This is the final design of our second game. After playtesting with the initial UI layout, our observations indicated that we needed to make changes in order to stay within our display area constraints and improve the player experience. We decided to change from a square layout to a triangular one in order to keep gameplay elements within the bounds of the display mat in the Elizabeth Forward SMALLab setup. We also added feedback pop-ups that indicate correct, incorrect, or missed notes as a player goes through the game. We added scoring to encourage competition among players, and drive them to perform better in the game, thereby increasing their ability to read notes on a staff as well as their speed at which they sight-read them.
This is the second tier of our game design. In this game, three players each get a musical staff and 3 monster creatures they control. Each monster has a letter on it. These letters correspond to the musical notes on a staff: A, B, C, D, E, F, and G. Notes stream in towards the player (from right to left) and they must select the correct monster to eat corresponding notes when they reach the player’s hit zone (the yellow circles for the two side player positions in the image below). When a note reaches a player’s hit zone, they lower their wand over their creature choice and that monster will jump into position to eat the note. They “sustain” the note by keeping the monster active as it eats the duration trail of each note (can be seen at the bottom player position in the image). The notes follow the rhythm and pitch of an accompanying instrumental track.
This is the final design of our first game. Our playtests indicated a positive response to our initial art theme utilizing animals as instruments. We took it further and created a natural environment for our characters to inhabit. We removed the scoring aspect that was present in our initial game design in order to adjust game difficulty for the second graders.
This is the design we are moving forward with and currently prototyping. In this game, the class is broken up into teams of three. Each team of three players gets a chance to play a song. Once every team has taken a turn, the team with the highest score wins. Each player has a lane in which music note values are streaming towards them. When their wand is raised, they are in their ‘off’ position. When a note reaches their instrument, they must lower it into the ‘on’ position to play the note and sustain the ‘on’ position for the duration of the note. The more precise and correct their note, the more they contribute to their team score.
Our fourth musical concept directly tackles rhythm. Three simultaneous play-groups would each be given a pond of lotus leaves. A frog hops across the lotus leaves following a particular rhythm. The children hear the rhythm and play it back by retracing their frog’s path. To do so, they aim their wand at each lotus leaf and sustain it for the duration of the note’s value (i.e. eighth, quarter, half, and whole).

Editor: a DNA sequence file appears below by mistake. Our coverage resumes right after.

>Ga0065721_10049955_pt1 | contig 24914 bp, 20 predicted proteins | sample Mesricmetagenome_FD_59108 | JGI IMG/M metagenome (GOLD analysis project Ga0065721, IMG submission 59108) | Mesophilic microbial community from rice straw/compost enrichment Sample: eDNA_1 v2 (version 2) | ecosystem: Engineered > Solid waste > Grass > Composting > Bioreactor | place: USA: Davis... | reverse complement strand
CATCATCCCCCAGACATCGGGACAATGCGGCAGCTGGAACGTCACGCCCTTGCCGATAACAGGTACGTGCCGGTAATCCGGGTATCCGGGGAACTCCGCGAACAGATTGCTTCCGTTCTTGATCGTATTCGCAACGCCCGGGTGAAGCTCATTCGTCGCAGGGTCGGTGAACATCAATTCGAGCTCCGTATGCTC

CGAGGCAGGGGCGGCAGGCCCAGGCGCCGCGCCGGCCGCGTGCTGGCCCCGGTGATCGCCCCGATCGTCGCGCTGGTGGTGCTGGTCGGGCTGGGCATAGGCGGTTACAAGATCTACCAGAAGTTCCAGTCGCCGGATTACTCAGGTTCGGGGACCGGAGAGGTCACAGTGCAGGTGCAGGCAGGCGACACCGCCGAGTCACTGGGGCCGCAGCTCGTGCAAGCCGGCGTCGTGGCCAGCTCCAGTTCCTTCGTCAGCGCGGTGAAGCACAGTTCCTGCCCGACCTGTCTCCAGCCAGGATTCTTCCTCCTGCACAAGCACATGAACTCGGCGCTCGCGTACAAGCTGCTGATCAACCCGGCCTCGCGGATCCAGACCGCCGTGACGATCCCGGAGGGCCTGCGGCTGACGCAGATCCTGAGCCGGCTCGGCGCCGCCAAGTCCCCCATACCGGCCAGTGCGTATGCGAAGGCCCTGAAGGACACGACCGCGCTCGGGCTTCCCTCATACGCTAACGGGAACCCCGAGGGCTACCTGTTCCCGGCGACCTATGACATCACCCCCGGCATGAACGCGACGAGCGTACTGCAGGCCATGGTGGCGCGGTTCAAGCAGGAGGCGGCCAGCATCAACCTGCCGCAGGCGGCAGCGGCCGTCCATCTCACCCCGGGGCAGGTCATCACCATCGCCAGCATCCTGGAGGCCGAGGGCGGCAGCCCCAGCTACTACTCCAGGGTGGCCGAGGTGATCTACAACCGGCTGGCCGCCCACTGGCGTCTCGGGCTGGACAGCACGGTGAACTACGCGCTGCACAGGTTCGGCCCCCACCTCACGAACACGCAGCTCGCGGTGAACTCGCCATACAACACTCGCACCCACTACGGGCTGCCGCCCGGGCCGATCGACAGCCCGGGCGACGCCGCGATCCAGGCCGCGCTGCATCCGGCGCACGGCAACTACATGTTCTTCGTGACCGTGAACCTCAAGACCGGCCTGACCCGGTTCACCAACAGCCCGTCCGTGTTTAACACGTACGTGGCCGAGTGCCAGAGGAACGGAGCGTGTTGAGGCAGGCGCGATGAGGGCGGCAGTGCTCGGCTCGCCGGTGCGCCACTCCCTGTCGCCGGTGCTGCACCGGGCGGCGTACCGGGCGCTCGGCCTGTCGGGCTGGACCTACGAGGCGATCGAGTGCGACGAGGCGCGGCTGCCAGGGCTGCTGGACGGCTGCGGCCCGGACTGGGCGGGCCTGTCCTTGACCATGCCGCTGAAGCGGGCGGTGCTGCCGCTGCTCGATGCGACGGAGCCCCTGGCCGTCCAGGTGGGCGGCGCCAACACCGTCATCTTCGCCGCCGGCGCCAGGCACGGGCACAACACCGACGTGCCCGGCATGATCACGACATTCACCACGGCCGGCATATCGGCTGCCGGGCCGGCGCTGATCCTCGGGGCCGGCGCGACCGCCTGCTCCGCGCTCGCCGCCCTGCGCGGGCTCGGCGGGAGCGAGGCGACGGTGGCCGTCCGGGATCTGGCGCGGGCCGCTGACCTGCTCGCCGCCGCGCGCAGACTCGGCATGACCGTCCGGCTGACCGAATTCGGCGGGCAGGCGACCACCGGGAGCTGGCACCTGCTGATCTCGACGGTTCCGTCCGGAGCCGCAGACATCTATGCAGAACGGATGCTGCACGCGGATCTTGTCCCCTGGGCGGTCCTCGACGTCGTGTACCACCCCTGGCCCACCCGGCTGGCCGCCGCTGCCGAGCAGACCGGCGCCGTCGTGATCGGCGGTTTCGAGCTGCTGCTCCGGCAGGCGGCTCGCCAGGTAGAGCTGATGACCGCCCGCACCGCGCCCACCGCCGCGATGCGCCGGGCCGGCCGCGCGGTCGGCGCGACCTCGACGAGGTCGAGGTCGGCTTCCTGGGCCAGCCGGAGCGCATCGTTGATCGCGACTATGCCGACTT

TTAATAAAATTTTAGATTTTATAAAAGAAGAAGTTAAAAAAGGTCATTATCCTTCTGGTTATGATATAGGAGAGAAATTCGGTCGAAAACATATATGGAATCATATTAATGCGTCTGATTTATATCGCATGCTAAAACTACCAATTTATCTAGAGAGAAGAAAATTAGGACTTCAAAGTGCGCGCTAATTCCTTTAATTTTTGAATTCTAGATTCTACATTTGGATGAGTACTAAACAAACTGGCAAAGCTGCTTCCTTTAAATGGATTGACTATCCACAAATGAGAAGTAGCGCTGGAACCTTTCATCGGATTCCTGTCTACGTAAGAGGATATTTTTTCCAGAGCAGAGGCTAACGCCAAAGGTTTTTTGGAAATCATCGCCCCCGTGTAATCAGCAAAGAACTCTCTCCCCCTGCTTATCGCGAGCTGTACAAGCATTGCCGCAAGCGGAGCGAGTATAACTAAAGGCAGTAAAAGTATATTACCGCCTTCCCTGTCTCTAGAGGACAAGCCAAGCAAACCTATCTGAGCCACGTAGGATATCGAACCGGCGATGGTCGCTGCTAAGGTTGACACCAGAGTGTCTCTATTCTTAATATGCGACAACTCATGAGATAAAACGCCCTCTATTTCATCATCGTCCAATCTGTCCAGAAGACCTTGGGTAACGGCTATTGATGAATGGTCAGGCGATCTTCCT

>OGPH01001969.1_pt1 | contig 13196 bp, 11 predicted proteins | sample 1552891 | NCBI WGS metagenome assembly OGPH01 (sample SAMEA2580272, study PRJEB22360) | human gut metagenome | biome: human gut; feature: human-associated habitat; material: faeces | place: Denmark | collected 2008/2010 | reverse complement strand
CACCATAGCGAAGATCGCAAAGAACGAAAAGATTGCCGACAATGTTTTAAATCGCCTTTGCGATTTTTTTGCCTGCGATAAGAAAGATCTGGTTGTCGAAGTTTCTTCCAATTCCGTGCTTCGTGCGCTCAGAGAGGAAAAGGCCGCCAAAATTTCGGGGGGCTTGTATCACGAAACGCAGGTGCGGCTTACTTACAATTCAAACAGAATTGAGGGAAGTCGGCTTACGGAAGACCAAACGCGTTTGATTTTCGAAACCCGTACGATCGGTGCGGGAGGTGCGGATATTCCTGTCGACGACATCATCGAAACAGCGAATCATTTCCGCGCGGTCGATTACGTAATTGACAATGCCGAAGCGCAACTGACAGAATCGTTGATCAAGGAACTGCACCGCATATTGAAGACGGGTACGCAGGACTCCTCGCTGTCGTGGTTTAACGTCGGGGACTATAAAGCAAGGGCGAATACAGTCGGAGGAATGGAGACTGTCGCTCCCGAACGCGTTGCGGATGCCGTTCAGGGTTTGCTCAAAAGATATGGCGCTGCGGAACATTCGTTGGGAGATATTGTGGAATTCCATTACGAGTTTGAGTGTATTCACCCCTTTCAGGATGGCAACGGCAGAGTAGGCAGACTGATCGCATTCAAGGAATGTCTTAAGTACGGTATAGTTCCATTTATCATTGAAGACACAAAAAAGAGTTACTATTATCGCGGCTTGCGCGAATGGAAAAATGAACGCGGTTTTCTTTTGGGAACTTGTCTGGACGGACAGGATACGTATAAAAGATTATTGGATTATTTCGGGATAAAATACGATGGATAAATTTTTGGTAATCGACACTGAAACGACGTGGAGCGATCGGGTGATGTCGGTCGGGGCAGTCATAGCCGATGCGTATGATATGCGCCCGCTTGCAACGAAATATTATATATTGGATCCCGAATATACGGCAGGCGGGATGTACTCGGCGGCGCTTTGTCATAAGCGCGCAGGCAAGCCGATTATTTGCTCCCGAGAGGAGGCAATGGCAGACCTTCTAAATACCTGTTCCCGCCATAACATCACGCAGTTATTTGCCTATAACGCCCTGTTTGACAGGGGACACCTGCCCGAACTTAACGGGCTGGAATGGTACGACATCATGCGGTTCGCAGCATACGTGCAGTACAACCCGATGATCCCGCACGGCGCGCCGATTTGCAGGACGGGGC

Our third musical concept sought to invoke the competitive nature of children and incorporate the iPads that the Elizabeth Forward School District provides its students into the gameplay. At its core, this game is a duel. A class would be broken up into 2 teams: one team playing melody and the other playing accompaniment or rhythm/percussion. On their iPads, students would have notes streaming into a keyboard or drum that they could play on. The more notes a team’s players get correct, the harder their push against the opposing team. Harder difficulties would turn a staff that would then force students to interpret notation in order to play rather than just having keys/drums light up when it’s time to hit them.
Our second concept focuses on interpreting notes on a staff. Three simultaneous players are each given their own staff. Students would be prompted with alphabetical note names, after which they would need to aim their control wand at the note’s corresponding position on the staff. Play zones streaming in from the right side would tell players at what times they need to be in the correct note position on the staff. Teachers could toggle what notes can be displayed, as well as which clef to use, in order to adjust the difficulty of the game as appropriate.
Our first concept for a musical education game offers 3 players the opportunity to play notes together in order to form a song. The notes start in the center, rotate to orient themselves toward the respective vantage point of their destination player, and then move to said player’s keyboard. Upon arrival, the player must press the illuminated key indicated by the note. Scalable difficulty options include triads, a grand staff (that can be toggled on and off) with treble/bass/alto clefs, and key signatures.